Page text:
Democratic presidential candidate Pete Buttigieg, widely referred to as a "moderate," said he supports starting congressional proceedings to impeach President Donald Trump.
In an interview with The Washington Post on Thursday, Buttigieg was asked if he supports impeachment proceedings against the president, to which he responded, "of course," The Hill reports.
The South Bend, Indiana mayor also said, "it’s very clear the president deserves impeachment," adding: "And the case for impeachment is being built each passing day by the White House."
"As to when and how the House goes about launching those procedural steps to get the inquiry up and running, I’m going to leave that up to the House," he said.
Despite supporting impeachment, Buttigieg said his focus is trying to defeat Trump in 2020.
"I'm a 2020 candidate — the best thing I can do about this is not a procedural issue in the House of Representatives, it's getting the nomination and beating the president," Buttigieg said.
In the interview, Buttigieg also said jokingly, "As a young Democrat, I've learned to think cautiously before offering advice to (House Speaker) Nancy Pelosi."
Pelosi has said she is not in support of impeachment proceedings at this time.
In his support for impeachment, Buttigieg is joined by presidential hopefuls Sen. Elizabeth Warren (D-MA) and former Rep. Beto O’Rourke (D-TX).
Other presidential candidates, such as Sen. Bernie Sanders (D-VT) and Sen. Kamala Harris (D-CA), reportedly are in favor of House Democrats beginning an inquiry for impeachment.
In an interview with Jake Tapper’s CNN, Sanders said that he suggested that Trump may want to be impeached.
"To be very honest with you, Jake, I am not sure that this president may not want to be impeached," Sanders said. "He may think that it works for him politically. I don't know that, but it wouldn't shock me. I think he is a 100% political animal."
Buttigieg is widely regarded as a moderate, but with the latest polls showing only 39% of Americans in favor of impeachment and the Democratic House leadership not in favor, his position is hardly moderate.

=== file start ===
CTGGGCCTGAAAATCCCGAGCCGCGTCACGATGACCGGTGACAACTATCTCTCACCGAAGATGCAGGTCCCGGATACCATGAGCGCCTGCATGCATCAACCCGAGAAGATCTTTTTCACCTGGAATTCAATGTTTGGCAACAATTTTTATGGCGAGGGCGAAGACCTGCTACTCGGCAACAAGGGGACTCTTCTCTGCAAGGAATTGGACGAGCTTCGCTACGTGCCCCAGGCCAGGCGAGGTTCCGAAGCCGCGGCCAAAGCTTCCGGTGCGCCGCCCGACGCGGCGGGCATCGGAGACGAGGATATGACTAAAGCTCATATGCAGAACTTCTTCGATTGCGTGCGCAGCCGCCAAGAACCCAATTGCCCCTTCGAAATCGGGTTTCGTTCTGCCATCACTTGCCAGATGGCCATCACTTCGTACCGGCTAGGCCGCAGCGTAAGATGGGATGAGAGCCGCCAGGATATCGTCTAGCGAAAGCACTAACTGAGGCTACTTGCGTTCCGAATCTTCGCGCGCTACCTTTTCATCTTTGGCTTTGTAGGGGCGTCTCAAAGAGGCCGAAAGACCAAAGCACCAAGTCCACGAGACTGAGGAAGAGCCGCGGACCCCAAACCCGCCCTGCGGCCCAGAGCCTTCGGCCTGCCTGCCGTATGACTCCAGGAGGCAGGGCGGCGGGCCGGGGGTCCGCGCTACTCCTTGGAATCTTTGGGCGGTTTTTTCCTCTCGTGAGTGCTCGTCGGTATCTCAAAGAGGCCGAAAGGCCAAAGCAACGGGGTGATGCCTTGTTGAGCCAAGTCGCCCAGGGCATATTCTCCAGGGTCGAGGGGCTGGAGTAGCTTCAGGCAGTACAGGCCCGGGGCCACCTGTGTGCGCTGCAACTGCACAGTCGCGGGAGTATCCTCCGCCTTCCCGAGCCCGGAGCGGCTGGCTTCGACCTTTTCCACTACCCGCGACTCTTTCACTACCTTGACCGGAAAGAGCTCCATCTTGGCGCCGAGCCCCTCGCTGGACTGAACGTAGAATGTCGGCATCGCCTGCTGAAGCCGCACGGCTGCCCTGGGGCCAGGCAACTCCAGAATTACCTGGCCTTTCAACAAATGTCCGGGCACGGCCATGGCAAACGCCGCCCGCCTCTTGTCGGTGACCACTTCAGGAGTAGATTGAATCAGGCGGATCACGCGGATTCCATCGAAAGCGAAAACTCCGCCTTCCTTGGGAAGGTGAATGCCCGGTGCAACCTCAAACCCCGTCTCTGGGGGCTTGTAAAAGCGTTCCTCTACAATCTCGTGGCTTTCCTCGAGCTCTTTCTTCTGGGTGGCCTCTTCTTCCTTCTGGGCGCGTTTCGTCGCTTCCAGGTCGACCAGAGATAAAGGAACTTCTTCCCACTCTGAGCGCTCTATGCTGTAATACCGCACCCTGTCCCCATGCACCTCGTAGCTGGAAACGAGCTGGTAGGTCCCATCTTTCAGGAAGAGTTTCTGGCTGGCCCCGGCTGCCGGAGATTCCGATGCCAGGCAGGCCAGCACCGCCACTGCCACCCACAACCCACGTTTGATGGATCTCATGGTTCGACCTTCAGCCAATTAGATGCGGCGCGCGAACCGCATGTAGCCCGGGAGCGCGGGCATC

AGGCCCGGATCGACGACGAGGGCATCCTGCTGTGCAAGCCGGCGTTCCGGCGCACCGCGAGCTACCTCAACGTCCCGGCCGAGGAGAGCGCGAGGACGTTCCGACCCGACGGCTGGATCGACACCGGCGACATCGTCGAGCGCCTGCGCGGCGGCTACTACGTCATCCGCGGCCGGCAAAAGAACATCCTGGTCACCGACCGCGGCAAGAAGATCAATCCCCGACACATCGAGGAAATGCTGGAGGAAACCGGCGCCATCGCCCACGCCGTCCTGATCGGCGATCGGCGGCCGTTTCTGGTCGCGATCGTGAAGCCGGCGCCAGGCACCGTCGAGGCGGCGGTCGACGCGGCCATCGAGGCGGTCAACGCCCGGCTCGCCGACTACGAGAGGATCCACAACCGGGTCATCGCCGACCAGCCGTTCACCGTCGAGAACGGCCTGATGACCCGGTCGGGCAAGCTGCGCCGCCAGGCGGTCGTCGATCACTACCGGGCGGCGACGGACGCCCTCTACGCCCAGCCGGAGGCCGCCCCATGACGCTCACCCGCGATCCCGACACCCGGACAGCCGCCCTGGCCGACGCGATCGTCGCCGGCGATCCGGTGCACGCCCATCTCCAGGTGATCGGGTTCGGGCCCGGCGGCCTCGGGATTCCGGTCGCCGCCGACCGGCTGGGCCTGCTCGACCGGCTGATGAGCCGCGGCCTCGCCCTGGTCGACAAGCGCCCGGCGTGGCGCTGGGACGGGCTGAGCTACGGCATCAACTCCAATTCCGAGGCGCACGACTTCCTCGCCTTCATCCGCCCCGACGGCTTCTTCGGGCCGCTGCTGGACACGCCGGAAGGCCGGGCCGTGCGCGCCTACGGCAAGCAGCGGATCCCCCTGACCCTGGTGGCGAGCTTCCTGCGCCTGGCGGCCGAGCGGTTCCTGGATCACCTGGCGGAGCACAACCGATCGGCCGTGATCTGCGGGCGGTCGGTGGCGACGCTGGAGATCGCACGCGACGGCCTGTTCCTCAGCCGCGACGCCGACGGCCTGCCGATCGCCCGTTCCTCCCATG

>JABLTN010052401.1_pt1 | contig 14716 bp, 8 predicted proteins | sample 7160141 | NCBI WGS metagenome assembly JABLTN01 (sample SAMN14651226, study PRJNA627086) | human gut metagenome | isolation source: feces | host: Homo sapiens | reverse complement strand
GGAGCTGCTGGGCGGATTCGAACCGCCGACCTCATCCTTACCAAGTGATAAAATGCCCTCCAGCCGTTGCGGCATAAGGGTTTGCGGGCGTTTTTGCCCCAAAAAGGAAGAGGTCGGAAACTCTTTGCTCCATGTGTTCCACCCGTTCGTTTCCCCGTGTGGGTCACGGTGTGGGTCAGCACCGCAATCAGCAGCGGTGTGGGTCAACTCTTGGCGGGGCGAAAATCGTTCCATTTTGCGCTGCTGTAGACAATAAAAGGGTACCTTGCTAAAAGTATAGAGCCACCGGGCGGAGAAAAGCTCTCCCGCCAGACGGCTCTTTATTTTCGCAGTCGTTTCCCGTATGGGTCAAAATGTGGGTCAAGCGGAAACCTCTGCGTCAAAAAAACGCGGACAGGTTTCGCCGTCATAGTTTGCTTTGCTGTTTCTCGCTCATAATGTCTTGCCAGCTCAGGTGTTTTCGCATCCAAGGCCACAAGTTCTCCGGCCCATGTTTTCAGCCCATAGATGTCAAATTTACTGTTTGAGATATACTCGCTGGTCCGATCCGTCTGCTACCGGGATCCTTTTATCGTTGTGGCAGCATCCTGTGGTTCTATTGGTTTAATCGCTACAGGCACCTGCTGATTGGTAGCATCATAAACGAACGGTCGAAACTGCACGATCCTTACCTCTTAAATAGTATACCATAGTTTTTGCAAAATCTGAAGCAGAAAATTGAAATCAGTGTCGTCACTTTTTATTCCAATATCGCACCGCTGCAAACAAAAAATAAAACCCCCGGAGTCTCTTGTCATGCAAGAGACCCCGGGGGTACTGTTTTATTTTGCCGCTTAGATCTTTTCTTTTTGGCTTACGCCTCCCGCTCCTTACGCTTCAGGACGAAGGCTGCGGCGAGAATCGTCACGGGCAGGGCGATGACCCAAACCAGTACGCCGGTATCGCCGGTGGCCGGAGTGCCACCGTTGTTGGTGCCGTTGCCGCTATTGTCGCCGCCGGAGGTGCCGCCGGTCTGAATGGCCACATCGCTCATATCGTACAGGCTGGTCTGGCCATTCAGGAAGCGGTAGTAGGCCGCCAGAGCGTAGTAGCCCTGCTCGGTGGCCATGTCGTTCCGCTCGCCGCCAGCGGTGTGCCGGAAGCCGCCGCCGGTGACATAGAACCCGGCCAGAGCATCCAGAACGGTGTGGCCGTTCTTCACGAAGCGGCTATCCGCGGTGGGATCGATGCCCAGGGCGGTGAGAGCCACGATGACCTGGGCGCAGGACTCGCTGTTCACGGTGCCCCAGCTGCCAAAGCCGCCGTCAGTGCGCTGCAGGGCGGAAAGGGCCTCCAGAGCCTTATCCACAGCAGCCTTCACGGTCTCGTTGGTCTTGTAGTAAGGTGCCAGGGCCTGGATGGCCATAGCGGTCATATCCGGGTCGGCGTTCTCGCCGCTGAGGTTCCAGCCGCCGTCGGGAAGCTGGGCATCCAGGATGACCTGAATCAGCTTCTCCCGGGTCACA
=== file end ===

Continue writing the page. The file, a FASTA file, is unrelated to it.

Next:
Buttigieg has also taken other radical stances recently, including calling for the removal of President Thomas Jefferson’s name from buildings, honors, and events, as reported by The Daily Wire’s Emily Zanotti:
Buttigieg stopped short of saying Jefferson's role in the founding of the United States should be wiped out of history books, but does support the idea that Jefferson should be stripped of visible honors, including his name on buildings and federal institutions, because those visible tributes have an effect on people's emotional and psychological well-being.
“The real reason I think there is a lot of pressure on this is the relationship between the past and present that we're finding in a million different ways that racism isn't some curiosity out of the past that we're embarrassed about but moved on from,” Buttigieg explained.
He ultimately added that he sees it as his responsibility to protect the affected from further harm: “It's alive. It's well. It's hurting people and it's one of the main reasons to be in politics today is to try to change or reverse the harms that went along with that.”
Jefferson has a conflicted record on slavery. Although he owned 175 slaves over the course of his life, and did not free them upon his death as some other founders did, Jefferson did author a law prohibiting the importation of new slaves into the state of Virginia as early as 1778. He officially abolished the slave trade in the United States in 1807, though in many cases the practice continued, out of the eye of the federal government.